11/11/2010 - 08:39

Wah Nam bid $1.2b for junior miners

11/11/2010 - 08:39

Bookmark

Upgrade your subscription to use this feature.

Hong Kong listed Wah Nam International has launched a conditional off market takeover offer for emerging iron ore producers Brockman Resources and FerrAus valued at about $1.2 billion.

Wah Nam bid $1.2b for junior miners

Hong Kong listed Wah Nam International has launched a conditional off market takeover offer for emerging iron ore producers Brockman Resources and FerrAus valued at about $1.2 billion.

The mining resources company owns about 23 per cent of Brockman via a subsidiary and has made the takeover offer for all the shares in the company it does not already own.

In a statement to the Australian Securities Exchange, Brockman said Wah Nam had offered 30 of its shares for every one Brockman share.

Wah Nam is currently trading at 21.74 cents on the Hong Kong Stock Exchange making the bid is worth $6.52 per Brockman share or $932 million.

The represents a premium of approximately 38 per cent.

Brockman has advised its shareholders not to take any action.

Meanwhile, Wah Nam has offered six Wah Nam shares for each FerrAus shares, which it already owns about 19.9 per cent of.

This bid values FerrAus at about $230 million.

This is a 51 per cent premium on the company's closing price yesterday.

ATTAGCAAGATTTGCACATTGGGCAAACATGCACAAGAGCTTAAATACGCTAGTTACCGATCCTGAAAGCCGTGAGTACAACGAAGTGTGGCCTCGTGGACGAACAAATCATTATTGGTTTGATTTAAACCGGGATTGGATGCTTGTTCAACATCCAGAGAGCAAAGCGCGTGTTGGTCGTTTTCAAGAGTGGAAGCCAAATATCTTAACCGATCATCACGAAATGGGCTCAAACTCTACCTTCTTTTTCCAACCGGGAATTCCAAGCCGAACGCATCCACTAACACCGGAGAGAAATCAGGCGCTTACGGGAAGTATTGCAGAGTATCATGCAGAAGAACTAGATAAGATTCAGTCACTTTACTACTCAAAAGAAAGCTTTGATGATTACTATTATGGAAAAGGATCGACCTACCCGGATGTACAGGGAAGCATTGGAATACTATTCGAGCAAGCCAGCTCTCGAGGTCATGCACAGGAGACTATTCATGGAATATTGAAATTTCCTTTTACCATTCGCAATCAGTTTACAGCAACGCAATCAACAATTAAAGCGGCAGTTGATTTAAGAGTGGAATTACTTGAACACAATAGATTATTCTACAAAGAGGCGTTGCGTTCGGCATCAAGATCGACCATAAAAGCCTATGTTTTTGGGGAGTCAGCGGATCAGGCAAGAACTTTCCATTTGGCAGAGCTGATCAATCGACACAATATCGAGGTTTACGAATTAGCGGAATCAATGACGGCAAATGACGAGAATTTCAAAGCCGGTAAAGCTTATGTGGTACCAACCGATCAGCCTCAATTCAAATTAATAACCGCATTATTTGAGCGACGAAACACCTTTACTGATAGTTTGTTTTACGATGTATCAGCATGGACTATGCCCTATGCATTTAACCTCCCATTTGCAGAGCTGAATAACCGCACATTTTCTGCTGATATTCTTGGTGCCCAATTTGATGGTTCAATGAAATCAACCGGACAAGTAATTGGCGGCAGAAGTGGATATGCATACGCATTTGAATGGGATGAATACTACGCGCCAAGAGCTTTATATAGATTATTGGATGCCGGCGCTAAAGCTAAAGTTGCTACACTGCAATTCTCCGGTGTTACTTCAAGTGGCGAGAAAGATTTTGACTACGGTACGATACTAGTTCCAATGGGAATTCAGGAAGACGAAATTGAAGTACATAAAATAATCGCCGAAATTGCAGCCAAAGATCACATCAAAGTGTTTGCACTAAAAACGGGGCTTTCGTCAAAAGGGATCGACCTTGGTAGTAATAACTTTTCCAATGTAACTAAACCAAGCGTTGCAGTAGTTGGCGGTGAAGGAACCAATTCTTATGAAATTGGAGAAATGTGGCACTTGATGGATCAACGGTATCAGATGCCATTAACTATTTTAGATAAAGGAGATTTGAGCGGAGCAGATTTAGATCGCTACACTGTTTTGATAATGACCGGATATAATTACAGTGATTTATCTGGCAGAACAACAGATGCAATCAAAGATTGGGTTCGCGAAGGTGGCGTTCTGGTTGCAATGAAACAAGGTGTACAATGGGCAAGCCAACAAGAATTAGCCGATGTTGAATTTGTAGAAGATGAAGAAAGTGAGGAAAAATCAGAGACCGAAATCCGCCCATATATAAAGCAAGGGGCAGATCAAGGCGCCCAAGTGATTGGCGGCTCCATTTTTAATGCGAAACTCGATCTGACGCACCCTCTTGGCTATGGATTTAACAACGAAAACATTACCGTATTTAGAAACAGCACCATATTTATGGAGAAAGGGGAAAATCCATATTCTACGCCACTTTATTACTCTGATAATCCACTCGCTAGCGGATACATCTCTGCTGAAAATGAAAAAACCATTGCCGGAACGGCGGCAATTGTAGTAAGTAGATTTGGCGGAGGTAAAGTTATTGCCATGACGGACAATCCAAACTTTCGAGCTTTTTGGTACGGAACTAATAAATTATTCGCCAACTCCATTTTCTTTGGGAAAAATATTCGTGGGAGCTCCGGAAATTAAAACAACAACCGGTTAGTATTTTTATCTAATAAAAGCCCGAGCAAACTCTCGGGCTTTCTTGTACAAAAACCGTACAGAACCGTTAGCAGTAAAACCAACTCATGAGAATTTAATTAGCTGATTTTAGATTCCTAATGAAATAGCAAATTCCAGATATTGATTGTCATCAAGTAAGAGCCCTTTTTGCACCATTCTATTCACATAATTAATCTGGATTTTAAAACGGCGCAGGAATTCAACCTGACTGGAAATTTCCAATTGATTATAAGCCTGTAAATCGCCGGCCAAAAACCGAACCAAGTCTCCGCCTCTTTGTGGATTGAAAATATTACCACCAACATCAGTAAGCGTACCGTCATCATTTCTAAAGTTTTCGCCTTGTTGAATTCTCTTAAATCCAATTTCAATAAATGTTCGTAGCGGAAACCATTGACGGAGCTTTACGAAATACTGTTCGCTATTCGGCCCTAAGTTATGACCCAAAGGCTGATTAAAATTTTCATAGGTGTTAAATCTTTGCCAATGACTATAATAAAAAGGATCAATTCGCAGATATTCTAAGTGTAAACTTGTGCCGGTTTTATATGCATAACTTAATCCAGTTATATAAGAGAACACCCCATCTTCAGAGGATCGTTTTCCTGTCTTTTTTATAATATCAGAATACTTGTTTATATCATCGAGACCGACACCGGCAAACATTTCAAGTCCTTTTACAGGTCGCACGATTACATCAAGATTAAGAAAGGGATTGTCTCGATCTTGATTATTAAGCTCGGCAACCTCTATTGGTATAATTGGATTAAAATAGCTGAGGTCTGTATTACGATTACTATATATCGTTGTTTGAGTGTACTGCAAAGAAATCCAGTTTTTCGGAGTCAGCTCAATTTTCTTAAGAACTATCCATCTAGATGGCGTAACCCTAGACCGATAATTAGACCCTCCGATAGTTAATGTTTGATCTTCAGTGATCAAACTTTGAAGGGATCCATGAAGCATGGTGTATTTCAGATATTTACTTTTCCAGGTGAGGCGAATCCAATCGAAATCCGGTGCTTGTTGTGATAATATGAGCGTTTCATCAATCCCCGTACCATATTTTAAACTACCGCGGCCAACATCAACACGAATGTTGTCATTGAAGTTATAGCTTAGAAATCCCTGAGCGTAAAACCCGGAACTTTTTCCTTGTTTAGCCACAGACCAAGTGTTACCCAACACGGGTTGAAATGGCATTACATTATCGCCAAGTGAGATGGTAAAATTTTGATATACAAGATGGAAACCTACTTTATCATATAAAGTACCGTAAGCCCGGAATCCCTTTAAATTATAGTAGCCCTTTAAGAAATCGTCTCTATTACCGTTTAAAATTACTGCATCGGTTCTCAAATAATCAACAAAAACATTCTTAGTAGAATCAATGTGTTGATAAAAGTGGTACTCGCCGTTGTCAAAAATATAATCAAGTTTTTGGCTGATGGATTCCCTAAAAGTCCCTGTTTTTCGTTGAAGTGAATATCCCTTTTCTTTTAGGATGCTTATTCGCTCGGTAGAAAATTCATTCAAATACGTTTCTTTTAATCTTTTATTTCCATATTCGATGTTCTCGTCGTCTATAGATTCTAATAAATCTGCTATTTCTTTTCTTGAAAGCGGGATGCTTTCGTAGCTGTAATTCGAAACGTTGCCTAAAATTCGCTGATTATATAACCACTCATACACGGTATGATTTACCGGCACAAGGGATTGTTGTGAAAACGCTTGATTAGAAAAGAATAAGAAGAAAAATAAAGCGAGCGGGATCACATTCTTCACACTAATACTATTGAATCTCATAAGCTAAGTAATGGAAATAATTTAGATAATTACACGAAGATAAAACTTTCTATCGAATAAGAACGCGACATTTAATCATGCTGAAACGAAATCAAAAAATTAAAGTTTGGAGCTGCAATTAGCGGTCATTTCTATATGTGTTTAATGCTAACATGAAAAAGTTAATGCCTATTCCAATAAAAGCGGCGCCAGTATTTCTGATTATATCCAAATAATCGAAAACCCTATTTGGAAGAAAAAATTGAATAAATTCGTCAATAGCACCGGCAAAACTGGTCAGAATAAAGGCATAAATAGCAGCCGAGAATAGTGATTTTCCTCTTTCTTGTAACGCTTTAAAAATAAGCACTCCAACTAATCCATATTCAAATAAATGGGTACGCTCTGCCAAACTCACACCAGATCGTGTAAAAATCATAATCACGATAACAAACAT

FerrAus has also advised its shareholders not to act on the offer.

Senior resources analyst with Hartleys, Andrew Muir, said the bids were likely Wah Nam trying to consolidate the two iron ore juniors, so they could justify building a train line to export their production.

He said there were a number of so-called "stranded" iron ore juniors in the Pilbara, which included Brockman and FerrAus.

"They don't have access to BHP, Rio or Fortescue's railway lines, so their deposits are effectively stranded," Mr Muir said.

"They can't mine them or export them, so what they need to do, and we have been expecting this to happen for a while ... is to have sufficient critical mass to be able to justify the infrastructure to mine and export these deposits.

"Putting two of these companies together is one way to do that, and it makes sense from a logistics perspective," he said.

STANDING BY BUSINESS. TRUSTED BY BUSINESS.

Subscription Options